How to Peel, Core, and Seed Fresh Tomatoes in 5 Easy Steps

Tomatoes on wooden table
The Spruce / Diana Rattray
  • 01 of 06

    Make Cuts in the Bottom of Each Tomato

    Tomatoes and knife on wood table
    The Spruce / Diana Rattray

    In a salad or sandwich, you don't need peeled tomatoes. If you're making a fresh tomato sauce or stewed tomatoes, the tomatoes should be peeled, cored, and seeded. The result will be a smoother sauce without any seeds, core, or peel in it. Don't worry, it's an easy and quick process.

    Place the tomatoes on a cutting board, stem-side down. Cut a shallow X in the bottom of each tomato. If you plan to core the tomatoes, you may do so now or do it later when you remove the skin and or seeds.

    If you want to core the tomatoes now, make a deep cut next to the stem end. Holding the knife at an angle, cut around the stem. Remove the center of the tomato, any stem, and where the stem connects to the fruit.

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  • 02 of 06

    Place Tomatoes in Boiling Water

    How to Peel Tomatoes
    The Spruce / Diana Rattray

    Using tongs or slotted spoon, place tomatoes, two or three at a time, into rapidly boiling water. Let tomatoes boil for about 15 to 25 seconds. The skins should just begin to split around the "X." Don't leave the tomatoes in the water for more than 60 seconds. Otherwise, the tomatoes will be slightly cooked.

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  • 03 of 06

    Place Tomatoes in Ice Water

    Tomatoes in bowl of ice water
    The Spruce / Diana Rattray

    Using the tongs or slotted spoon, transfer the tomatoes from the boiling water to a large bowl of ice water. Immerse them completely in ice water. Repeat steps until all tomatoes are in the ice water, ready for peeling.

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  • 04 of 06

    How to Peel Tomatoes

    Woman cutting tomatoes
    The Spruce / Diana Rattray

    When the tomatoes are completely cool, remove them from ice water and pat dry. Starting at the "X," begin to peel the tomato skin away from the "X". If necessary, use a small sharp knife to peel the skin. If you prefer, core the tomatoes now if you didn't in step 1 (using the same technique). Cut gently as the boiled tomato may be more fragile.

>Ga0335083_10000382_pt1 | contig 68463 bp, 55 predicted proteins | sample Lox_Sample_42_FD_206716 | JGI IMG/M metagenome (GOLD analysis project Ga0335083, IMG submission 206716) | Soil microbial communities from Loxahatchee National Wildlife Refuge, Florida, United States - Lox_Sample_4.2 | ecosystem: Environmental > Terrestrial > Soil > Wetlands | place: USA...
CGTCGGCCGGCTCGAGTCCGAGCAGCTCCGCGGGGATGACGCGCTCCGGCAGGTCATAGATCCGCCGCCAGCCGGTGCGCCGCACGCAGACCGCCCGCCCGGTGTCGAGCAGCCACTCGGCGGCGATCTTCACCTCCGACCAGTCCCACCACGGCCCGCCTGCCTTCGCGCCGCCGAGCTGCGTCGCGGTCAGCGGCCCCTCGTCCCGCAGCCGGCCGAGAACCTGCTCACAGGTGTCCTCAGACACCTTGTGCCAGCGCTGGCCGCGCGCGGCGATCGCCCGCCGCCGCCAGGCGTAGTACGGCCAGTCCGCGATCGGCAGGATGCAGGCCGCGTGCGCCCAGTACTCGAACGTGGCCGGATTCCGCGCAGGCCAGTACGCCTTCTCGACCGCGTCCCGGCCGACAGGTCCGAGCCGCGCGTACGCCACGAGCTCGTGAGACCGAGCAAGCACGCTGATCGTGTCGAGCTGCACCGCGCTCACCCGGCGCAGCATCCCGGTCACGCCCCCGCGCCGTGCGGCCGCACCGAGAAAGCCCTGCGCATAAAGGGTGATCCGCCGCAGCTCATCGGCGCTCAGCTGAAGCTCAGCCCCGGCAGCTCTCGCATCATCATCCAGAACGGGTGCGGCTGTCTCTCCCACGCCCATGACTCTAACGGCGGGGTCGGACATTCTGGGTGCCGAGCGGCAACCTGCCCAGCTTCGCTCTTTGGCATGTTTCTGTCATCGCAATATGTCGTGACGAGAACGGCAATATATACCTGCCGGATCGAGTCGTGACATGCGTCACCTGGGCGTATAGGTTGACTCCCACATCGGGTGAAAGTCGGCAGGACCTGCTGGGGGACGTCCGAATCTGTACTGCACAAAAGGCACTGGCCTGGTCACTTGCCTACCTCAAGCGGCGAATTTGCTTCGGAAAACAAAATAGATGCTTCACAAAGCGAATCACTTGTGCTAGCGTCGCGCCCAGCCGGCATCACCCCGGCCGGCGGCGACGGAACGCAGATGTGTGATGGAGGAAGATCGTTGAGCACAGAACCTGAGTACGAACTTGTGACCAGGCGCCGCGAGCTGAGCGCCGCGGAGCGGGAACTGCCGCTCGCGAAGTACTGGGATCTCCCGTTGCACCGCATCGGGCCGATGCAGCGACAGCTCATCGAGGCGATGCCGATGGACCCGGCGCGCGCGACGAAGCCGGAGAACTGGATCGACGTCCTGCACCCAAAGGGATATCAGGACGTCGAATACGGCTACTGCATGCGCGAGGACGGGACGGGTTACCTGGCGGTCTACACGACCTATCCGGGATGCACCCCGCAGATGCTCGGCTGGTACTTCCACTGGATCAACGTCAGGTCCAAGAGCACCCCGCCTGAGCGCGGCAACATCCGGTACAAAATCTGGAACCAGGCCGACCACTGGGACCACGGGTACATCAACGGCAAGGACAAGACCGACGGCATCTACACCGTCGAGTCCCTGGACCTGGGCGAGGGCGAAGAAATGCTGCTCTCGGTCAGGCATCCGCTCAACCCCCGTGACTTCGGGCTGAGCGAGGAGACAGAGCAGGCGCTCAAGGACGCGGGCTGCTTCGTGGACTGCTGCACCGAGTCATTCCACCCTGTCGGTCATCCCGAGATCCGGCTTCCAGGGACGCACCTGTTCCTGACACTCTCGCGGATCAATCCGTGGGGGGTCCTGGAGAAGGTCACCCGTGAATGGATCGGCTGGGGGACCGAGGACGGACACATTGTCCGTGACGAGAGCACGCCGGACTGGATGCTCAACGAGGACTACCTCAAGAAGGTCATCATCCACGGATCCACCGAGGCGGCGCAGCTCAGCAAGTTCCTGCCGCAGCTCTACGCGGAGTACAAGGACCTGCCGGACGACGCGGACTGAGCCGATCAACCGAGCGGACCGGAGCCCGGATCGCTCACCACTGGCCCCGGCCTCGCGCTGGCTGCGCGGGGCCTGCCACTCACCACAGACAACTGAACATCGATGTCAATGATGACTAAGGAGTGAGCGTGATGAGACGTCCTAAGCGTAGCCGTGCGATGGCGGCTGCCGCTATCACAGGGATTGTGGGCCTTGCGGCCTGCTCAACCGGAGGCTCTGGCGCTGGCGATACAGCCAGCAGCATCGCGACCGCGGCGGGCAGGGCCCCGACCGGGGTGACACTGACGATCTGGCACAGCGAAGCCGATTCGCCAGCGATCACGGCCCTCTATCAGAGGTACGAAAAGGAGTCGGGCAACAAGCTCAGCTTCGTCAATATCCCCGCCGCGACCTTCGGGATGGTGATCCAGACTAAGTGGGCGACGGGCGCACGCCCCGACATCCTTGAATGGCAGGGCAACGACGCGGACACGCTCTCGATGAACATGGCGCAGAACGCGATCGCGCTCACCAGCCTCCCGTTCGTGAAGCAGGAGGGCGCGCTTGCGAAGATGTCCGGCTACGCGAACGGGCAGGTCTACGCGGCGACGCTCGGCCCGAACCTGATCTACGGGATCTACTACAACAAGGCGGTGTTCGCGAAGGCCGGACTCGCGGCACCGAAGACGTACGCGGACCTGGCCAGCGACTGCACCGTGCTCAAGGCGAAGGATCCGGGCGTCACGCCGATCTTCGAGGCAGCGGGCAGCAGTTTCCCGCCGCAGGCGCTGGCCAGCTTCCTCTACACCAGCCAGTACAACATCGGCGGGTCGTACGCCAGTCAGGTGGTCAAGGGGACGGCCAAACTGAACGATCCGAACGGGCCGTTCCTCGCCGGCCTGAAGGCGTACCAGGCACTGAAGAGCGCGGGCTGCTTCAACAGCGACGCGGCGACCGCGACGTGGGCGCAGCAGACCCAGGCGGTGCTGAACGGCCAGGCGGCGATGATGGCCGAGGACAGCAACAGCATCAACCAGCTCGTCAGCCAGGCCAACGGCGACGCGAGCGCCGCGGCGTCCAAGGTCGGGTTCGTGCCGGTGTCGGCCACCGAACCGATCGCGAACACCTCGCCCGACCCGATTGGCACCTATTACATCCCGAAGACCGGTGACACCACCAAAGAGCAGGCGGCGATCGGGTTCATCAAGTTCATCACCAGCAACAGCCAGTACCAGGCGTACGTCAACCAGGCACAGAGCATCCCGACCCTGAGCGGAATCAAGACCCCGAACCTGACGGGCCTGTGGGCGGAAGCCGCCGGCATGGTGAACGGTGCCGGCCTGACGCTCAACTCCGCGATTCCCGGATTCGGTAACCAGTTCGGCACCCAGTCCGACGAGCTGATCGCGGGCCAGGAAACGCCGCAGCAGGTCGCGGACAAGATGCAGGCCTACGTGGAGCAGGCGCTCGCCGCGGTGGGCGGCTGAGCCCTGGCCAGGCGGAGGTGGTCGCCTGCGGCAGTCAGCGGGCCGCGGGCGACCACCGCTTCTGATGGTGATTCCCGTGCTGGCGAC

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  • 05 of 06

    How to Seed Tomatoes

    Tomatoes and scooper
    The Spruce / Diana Rattray

    To seed the tomatoes cut them in half crosswise. Cut carefully, since peeled tomatoes are extra slippery. Scoop the seeds out with a small measuring spoon or your fingers. If you're making a soup or sauce, put the discarded tomato pieces, peels, and seeds in a sieve over a bowl to catch any extra juices. Use the juices in your recipe or refrigerate or freeze for another use. If any tough core pieces remain, cut them out and discard.

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  • 06 of 06

    Tomatoes Are Ready to Use

    Gazpacho in cups on wooden table
    The Spruce / Diana Rattray

    The fresh peeled tomatoes are ready to use in your favorite recipes, including salads, sauces, or garden-fresh gazpacho. If you prefer, you can peel, core, and seed a large batch of tomatoes at the height of tomato season. Place the prepared tomatoes into labeled zip-top bags and freeze them. The bags stack well in the freezer and are easy to defrost under cold running water. Take a bag out of the freezer whenever you want the sweet taste of summer tomatoes.